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How to be Happy, Rich, and Save the World

change-world-diapers

Can we Change the Diapers of the Entire Rich World?

With this being the fall of 2016, I just passed the 11-year anniversary of my retirement from real work (Mrs. MM escaped her cubicle a few months earlier than me). Coincidentally, this Mr. Money Mustache gig just had its 5.5th birthday, which means that I’ve been writing about being retired for fully half of the time that I’ve actually been retired.

You’d think that this would get boring at some point, and indeed my production of new blog posts is slower now than it was in the early years. I only sit down to type additional shit into the computer when I really want to tell you something and happen to have the free time to do it.

But the desire to keep working on the overall project never gets any weaker, because it’s such a big one that allows me to learn so much in the process. If you’re a nerd like me, imagine having unlimited free time, money, and good health to spend the next 60 years working on and learning whatever you want. This is living life in a state of Permanent Nerd Nirvana.

The project, of course, is to try to get the people of the world’s rich countries excited about separating the idea of lifetime happiness, from the idea of buying expensive shit with which to pamper yourself. We use early retirement, personal fulfillment and social status as the carrot, and being a wussypants clown as the stick. It’s a human psychology problem as much as it is a financial or technical or political one.

So anyway, part of the deal is trying new stuff, in order to reach new groups of people. According to Google Analytics, about 21 million supposedly-unique people have visited this website since it was first created, and almost 90% of us are in the United States.

That’s 5% of the country’s population at best, which even assuming a fictional 100% adoption rate would still leave at least 95% of us as Sucka Clown Consumers subject to the risks of buying a new GMC Acadia and driving our kids 1 mile to school in it. Recent observations of my own neighborhood confirm this estimate. Badass bicycle-based living in the fresh air is way up, but we still need way more of it.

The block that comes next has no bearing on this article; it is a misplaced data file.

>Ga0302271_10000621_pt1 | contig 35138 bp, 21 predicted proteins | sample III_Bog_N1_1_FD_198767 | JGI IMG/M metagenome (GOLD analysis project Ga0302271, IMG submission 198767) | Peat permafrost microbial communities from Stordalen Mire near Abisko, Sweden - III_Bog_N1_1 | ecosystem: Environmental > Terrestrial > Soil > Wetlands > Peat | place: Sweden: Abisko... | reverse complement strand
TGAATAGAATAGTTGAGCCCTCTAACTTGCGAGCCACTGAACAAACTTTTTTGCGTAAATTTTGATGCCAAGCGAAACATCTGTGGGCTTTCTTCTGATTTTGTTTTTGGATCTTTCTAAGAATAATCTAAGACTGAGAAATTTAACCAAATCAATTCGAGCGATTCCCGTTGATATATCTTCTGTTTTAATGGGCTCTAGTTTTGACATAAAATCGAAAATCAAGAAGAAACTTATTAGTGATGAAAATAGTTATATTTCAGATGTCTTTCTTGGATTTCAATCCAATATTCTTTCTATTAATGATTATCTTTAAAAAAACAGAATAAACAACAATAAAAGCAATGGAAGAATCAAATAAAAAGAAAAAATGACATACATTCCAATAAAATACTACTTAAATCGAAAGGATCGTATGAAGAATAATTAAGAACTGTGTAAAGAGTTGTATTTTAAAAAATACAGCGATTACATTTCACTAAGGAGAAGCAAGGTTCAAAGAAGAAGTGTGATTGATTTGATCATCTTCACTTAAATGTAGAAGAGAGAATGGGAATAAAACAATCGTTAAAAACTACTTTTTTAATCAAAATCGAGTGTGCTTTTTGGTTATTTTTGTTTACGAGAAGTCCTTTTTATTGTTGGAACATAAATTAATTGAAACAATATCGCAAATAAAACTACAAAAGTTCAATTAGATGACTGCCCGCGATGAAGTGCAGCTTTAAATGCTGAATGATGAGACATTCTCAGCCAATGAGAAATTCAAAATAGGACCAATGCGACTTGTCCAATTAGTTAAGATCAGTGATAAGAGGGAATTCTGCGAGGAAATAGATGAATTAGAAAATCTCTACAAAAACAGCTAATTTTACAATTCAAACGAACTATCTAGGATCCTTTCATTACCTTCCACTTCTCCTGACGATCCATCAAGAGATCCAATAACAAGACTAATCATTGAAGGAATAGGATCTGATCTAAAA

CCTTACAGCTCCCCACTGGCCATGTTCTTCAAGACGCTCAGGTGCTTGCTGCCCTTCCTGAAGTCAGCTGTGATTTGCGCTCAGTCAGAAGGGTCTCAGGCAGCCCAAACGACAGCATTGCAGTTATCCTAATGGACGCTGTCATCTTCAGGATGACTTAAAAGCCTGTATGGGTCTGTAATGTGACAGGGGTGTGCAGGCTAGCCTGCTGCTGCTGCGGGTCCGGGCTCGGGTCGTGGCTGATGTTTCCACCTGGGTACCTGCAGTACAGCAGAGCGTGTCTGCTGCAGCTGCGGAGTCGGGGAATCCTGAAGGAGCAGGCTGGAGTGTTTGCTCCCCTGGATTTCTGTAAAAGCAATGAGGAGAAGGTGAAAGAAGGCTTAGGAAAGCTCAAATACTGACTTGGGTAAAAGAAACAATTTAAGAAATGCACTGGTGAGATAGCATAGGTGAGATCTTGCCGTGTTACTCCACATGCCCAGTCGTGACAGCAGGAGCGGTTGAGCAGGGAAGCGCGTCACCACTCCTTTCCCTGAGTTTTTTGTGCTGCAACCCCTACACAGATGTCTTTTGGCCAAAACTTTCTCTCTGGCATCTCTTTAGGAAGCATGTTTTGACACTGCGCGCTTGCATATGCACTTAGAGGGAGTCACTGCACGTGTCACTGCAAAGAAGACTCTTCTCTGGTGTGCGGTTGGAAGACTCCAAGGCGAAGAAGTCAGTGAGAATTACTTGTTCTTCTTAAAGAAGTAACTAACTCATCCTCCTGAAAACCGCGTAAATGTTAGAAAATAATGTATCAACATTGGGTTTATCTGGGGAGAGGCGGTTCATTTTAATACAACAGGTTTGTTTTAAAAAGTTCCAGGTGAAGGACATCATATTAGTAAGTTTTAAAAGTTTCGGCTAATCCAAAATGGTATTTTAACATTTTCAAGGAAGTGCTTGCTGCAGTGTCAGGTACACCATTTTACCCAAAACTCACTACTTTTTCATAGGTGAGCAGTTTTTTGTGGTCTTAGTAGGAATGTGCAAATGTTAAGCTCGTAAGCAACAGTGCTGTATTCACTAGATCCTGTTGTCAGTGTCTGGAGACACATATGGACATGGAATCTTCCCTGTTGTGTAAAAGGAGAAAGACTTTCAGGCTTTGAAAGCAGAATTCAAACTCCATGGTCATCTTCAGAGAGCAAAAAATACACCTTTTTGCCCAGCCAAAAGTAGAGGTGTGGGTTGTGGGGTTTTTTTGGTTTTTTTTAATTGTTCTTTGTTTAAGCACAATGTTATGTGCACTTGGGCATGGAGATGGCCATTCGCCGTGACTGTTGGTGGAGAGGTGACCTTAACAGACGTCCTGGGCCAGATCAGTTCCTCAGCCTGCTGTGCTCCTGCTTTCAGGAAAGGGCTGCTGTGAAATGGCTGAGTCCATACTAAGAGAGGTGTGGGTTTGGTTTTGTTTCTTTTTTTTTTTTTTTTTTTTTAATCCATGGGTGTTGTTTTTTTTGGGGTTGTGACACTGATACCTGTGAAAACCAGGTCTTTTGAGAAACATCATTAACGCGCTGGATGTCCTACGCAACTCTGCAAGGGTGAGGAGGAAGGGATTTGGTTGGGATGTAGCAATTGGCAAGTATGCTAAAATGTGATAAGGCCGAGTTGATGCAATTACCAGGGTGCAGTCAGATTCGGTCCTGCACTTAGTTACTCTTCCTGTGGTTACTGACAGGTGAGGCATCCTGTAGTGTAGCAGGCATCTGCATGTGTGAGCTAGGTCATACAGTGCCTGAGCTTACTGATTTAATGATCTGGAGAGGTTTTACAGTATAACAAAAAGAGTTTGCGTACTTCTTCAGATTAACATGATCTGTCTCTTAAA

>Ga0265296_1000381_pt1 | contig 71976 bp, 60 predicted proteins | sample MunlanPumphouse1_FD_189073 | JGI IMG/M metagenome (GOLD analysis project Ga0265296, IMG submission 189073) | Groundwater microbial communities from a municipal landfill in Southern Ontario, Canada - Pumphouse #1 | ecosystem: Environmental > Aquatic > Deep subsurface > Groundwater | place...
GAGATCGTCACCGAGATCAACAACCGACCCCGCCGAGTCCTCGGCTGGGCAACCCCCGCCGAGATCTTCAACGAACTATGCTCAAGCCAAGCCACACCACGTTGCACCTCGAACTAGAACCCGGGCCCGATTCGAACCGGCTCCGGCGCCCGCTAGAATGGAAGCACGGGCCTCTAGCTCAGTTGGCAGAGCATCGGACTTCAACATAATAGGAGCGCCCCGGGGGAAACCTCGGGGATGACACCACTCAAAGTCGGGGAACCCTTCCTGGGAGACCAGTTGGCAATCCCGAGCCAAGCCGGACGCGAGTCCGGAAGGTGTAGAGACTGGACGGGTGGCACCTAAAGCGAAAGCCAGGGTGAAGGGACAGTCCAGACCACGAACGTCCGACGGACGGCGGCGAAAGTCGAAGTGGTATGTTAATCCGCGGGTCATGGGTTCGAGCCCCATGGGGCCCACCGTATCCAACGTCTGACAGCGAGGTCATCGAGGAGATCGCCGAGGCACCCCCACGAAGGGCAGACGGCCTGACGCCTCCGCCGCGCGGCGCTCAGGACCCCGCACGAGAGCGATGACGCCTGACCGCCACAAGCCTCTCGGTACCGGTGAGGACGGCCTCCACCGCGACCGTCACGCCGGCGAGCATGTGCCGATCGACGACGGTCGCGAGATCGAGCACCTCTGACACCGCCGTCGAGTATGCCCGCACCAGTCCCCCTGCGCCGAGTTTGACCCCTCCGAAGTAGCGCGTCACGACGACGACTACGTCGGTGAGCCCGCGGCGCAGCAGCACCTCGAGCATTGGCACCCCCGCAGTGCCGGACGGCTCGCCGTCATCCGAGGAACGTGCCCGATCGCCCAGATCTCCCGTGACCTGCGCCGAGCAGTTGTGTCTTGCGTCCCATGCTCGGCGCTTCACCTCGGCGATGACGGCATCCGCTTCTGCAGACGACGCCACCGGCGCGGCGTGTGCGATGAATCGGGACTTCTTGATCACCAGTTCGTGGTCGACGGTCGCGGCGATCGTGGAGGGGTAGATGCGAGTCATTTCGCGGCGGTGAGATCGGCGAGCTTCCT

One of my recent attempts at this advocacy was giving a daunting presentation to a big scary theater full of people at an event called the World Domination Summit (as noted in the earlier article about doing difficult stuff). Since the attendees of this event are generally fans of author Chris Guillebeau, many of them had never heard of old Mr. Money Mustache before.

So the challenge in this case was to present a concise summary of financial independence and early retirement, how and why you’d want to do it, and why this is a actually good and ethical thing to pursue. I tried to make the case by walking through the following three logical steps:

  • Almost everyone (currently) sucks at money
  • Getting rich enough to retire takes way less time than most of us think
  • Work is better when you don’t need the money

Although the talk isn’t super-sparkly and polished*, I’m still pretty happy with the overall thing and it was quite well recorded**. I figured hey, since I put so much work into this thing, I might as well share it with you. You can then poach any ideas from it when presenting Mustachianism to your own stubborn friends and family members, or even make them watch the whole 28-minute thing. Also, since companies and local TEDx talk organizers occasionally pester me to come give talks at their venues, I can now respond, “Nah – how about I stay home and go on some hikes with my family while you just watch this video?”

So here’s a link to the full recording on Chris Guillebeau’s Vimeo page (you can ignore that weird name on the title screen – it should say “Mr. Money Mustache” ;-)

WDS 2016: Pete Adeney from Chris Guillebeau on Vimeo.

Chris originally shared that video through this page on his own website – there is a nice intro/discussion around it there.

Also, here’s a link to my slides and transcript, which I wrote in Powerpoint then converted to a public Google Slides presentation. Copy, plagiarize and share those ideas around as much as you like. You can even personally give my entire talk to your own company if you like – I found it was a lot of fun to deliver.

That’s it – no real article today as another sunny day beckons. But I am hard at work on more experiments and persuasive entertainment for you, as the project continues.

 


* The lines I forgot when giving the talk were:

Every financial adviser, and newspaper journalist, and even these softie liberals who are supposed to be working to make sure the common person gets a fair share. They’re all still stuck in this basic assumption that luxury products are part of the recipe for human happiness. “Well, the rich people can all afford cars and suburban houses and Starbucks, so we need to make sure the poor people can afford this stuff too, to ensure a fair society!” They never even think to question it. Which means most of their advice is useless at best.

** The stage production at the WDS is pretty amazing. Gigantic, glitzy with top-of-the-line people, lighting, and equipment. The only sad part (for me) is that I now realize they recorded it with a camera that’s up high in the seats. Meanwhile, among many other rookie mistakes, I was looking down to talk to the first level of the audience, which are the only ones you see due to  the bright lights on your face. In the video, it looks like I am talking to the floor. Also, since I talk with my hands and not my face, I would have preferred to have them use a full-body shot instead of that awkwardly-close shot so much. But whatever – still better than anything I could have recorded myself!

  • susan November 9, 2016, 12:15 pm

    Wow, great presentation! I’m a long-time reader, although it’s been a while since I’ve checked in. I especially like the last part about being able to focus on making the world even better. It gives me even more motivation to retire early. You rock.